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‘This Book Is Not Yet Rated:’ Book Review

“And whenever my mother or anyone else well-meaning asks me why I spend so much time in a darkened room, staring at a glowing screen, I answer with a question of my own: Why do you live one life?  As in: Why be content with one life when you could live one thousand and ninety-five?  A few of them are bound to be more interesting that your own.  Or in my case: most of them.”  – Chapter 1, This Book Is Not Yet Rated

Film critic Pauline Kael wrote a book called I Lost It at the Movies.

Everyone has that one place.  The theatre they popped their cherry in.  (No, I don’t mean like that!)  The theatre where they first sat in rapt awe and swelled with unabashed joy at the story unreeling on the screen before them.  Where the outside world actually… went… away(!). And when the last feet of film rolled through the projector, you had to blink and bring yourself back to your normal, mundane world.

17-year-old Ethan has that place.  It’s the Green Street Theatre where he learned to love movies from a young age with his film-professor father, before he passed away.

Now, Ethan runs the theatre, shepherding the ragtag group of Lost Boys (and Girls) who staff the facility: the ragtag Concessions team of Griffin and Lucas, the aging cussing organist Sweet Lou, a candy-addicted rat named Brando, and the projectionist Anjo who has been nursing an obsession with Steve McQueen and living behind the projection booth for a number of years.

The only one missing is Raina, Ethan’s oldest friend and the great love of his life who left their town for a life in Hollywood, acting in sci-fi movies about time-traveling cats.

But the real world is about to invade Ethan’s home-away-from home as the Green Street faces foreclosure and demolition and has has to marshal all of his resources and wits to try to find a miracle and save the crumbling theatre.  Failing to do so will mean he will have to face the ultimate challenge: the real world.

Writer Peter Bognanni has written a heartwarming YA paean to first loves, first losses, movies, and the people who love them.  Told in compelling and honest first-person narrative, he intersperses Ethan’s story of coming to grips with his situation and growing up with Ethan’s own versions of classic film terms.



A shot filmed at a tilted camera angle.

When shown on a screen, the subject of the shot looks tilted, too.  It’s often used when the world is the film seems completely out of balance.

Do I really need to explain the significance of this one?

Bognanni deftly captures the feelings of teenage angst without resorting to heavy handed clichés, and he brings to life those wonderful feelings that come out amongst all the grey of those times.  Yeah, Ethan can be annoying at moments, but we understand why.  Sure, it’s just a decrepit theatre, but it’s also Ethan’s first real home away from home.  Yeah, the staff is all crazy and eccentric, but they’re also the first family that he chose.  Okay, the building may be about to fall down around them, but it’s also Ethan’s last connection to his father.  And in his heartfelt earnest prose, Bognanni’s love letter to the love of film shines all the brighter.  You might not get all of the movie references, but that just means you’ve got some great research to catch up on.  Trust me, you’ll be a better person for it.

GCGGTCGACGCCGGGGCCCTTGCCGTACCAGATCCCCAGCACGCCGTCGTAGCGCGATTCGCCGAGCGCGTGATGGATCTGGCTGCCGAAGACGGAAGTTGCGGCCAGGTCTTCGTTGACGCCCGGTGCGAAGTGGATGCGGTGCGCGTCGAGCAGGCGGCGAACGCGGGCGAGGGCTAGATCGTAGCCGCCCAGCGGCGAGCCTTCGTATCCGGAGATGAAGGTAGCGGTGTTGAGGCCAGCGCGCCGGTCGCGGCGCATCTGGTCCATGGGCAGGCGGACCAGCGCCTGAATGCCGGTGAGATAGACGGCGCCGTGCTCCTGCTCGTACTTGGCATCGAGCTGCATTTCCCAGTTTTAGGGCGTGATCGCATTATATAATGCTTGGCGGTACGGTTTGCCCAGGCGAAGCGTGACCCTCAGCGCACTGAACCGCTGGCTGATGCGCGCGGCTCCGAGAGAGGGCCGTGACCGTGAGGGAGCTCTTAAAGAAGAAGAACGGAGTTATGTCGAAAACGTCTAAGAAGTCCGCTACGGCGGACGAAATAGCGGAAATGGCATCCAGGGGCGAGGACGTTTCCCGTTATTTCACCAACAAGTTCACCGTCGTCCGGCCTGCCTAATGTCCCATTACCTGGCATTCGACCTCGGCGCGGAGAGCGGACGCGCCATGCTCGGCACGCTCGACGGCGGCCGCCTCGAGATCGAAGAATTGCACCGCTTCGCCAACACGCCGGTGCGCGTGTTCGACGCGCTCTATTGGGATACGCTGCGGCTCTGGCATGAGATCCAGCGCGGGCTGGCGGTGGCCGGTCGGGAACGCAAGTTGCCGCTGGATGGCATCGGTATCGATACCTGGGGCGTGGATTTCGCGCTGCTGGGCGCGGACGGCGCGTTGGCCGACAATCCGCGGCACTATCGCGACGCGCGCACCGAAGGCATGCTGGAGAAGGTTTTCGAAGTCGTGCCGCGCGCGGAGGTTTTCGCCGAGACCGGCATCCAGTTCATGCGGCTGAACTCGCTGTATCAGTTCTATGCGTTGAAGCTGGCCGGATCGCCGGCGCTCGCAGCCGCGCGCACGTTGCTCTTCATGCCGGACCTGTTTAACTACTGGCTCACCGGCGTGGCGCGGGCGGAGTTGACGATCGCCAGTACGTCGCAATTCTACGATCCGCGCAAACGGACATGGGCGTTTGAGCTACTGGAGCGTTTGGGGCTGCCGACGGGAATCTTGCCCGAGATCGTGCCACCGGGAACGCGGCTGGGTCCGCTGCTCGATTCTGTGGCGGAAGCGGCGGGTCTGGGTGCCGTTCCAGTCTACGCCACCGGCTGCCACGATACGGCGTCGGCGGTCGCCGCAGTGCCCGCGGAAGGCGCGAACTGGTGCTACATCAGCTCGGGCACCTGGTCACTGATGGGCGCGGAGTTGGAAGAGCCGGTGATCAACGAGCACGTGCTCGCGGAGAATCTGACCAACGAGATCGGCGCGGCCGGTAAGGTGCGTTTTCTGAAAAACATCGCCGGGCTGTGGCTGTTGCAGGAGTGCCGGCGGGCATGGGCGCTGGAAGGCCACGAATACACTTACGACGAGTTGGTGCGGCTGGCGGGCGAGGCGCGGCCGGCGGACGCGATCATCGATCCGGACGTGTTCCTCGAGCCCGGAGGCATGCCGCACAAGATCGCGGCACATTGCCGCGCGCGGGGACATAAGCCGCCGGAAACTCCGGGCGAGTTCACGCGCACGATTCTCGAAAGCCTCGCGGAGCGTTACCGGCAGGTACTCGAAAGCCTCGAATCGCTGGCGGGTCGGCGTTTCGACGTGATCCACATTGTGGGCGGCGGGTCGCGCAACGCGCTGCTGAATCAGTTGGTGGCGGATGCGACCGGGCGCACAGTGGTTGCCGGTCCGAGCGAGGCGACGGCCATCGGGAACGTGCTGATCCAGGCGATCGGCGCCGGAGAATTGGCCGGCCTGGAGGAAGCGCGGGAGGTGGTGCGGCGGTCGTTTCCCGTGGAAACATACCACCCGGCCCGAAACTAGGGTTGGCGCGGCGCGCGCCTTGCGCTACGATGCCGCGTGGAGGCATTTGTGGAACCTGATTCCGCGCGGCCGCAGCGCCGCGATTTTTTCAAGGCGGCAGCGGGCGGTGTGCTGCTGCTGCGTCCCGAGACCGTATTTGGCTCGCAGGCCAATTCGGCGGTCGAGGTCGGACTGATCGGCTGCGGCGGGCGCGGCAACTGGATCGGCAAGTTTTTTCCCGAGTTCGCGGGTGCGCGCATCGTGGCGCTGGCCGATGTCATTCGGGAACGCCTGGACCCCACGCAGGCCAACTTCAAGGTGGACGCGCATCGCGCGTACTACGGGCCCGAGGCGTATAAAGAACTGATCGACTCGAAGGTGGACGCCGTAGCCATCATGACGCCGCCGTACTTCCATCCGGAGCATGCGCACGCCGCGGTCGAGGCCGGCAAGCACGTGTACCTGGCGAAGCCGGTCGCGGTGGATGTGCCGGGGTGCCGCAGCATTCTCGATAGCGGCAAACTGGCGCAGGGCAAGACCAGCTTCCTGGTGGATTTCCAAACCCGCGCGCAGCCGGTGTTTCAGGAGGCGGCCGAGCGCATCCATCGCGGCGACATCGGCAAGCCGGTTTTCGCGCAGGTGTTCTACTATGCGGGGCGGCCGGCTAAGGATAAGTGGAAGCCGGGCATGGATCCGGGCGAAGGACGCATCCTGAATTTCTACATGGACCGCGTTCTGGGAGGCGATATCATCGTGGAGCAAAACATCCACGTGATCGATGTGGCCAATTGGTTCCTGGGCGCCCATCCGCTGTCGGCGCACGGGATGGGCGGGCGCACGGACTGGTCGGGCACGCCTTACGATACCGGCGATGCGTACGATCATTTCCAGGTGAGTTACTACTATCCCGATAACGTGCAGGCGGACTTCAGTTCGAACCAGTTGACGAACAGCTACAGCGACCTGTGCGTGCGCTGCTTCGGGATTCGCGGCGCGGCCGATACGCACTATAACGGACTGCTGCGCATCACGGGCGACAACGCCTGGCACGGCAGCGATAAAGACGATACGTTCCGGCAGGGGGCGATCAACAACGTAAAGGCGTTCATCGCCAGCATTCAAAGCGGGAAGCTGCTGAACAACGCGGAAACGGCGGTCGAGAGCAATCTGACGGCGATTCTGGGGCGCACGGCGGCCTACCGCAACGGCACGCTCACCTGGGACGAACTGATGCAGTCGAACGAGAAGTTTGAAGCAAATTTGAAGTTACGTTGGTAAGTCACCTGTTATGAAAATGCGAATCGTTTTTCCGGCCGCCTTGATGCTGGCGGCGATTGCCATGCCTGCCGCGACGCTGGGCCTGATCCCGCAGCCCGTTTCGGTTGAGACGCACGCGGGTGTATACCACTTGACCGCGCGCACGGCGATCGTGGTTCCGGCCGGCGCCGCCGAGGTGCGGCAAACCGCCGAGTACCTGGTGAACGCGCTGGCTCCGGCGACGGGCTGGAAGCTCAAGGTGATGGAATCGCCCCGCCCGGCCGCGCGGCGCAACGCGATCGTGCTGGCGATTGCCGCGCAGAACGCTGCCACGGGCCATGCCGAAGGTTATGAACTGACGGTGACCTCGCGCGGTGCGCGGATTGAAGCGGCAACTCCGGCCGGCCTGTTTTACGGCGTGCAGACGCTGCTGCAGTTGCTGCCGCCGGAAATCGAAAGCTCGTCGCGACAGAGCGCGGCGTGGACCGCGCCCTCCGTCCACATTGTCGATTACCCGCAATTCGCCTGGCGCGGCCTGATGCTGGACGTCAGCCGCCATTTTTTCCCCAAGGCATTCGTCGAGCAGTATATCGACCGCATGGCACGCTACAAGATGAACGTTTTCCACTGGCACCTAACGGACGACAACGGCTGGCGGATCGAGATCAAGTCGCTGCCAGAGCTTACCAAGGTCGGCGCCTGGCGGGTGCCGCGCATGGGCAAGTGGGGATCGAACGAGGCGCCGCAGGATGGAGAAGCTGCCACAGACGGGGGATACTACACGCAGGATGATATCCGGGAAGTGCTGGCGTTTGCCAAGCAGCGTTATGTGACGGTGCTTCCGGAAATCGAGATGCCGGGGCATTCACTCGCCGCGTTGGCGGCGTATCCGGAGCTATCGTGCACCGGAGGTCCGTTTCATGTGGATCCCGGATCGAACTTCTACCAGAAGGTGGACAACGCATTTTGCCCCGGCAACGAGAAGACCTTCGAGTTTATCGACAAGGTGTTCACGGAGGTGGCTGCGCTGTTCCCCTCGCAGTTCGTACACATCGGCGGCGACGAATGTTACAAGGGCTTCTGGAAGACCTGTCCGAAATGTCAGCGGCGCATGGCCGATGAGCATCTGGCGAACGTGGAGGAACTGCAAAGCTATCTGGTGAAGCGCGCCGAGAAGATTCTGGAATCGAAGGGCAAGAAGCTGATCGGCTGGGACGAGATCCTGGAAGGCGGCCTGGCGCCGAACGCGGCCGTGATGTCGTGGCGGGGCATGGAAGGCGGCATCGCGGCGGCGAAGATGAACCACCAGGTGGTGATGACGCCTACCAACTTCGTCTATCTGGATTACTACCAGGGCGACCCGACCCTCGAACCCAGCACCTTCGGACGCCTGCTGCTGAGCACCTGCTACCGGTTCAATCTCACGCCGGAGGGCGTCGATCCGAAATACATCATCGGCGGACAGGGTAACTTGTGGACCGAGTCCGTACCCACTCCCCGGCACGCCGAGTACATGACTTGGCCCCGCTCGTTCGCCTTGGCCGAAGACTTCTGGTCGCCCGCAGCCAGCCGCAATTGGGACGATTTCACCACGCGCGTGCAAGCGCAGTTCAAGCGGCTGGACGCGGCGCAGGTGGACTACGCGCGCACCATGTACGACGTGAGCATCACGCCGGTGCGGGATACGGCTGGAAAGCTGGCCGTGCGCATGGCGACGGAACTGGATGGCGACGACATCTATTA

Oh yeah.  Where was my Green Street?  Where I first found the other worlds?  The beautifully deco, vintage, and sadly now-defunct Garden Theatre up in San Jose.  May it shine forever.

garden b96

“Everything isn’t over yet,” [his mother] said.  “The building is still standing.”
“For now,” I said.
“Still,” she said, “there are different shades of victories.”
“What do you mean?” I asked.
Well,’ She said, turning the books around so we looked down at the cover. “Take your dads favorite movie.”
She pointed down at DeNiro on the cover, his gloves at his sides.
“In boxing it’s not always a knockout, right?  Knockouts are actually kind of rare.  Most of the time, it’s a Technical Knockout or a Split Decision.  There’s even some respect in completing all the fight’s rounds.  It’s called ‘going the distance.’”
“How do you know so much about boxing?”
“Your dad made me watch that movie a hundred times when he was writing the book.  I picked up a few things.”
“Going the distance,” I said.
“If they never knock you out,” she said, “they don’t really win.”
-Chapter 33

VERDICT:    FIVE Cinematic CrossFades out of FIVE
(and leave the name of where you lost it in the comments)

Creative Team: Peter Bognanni (writer)
Publisher: Dell Books/Penguin RandomHouse
Click here to purchase.

Tony Caballero, Fanbase Press Contributor



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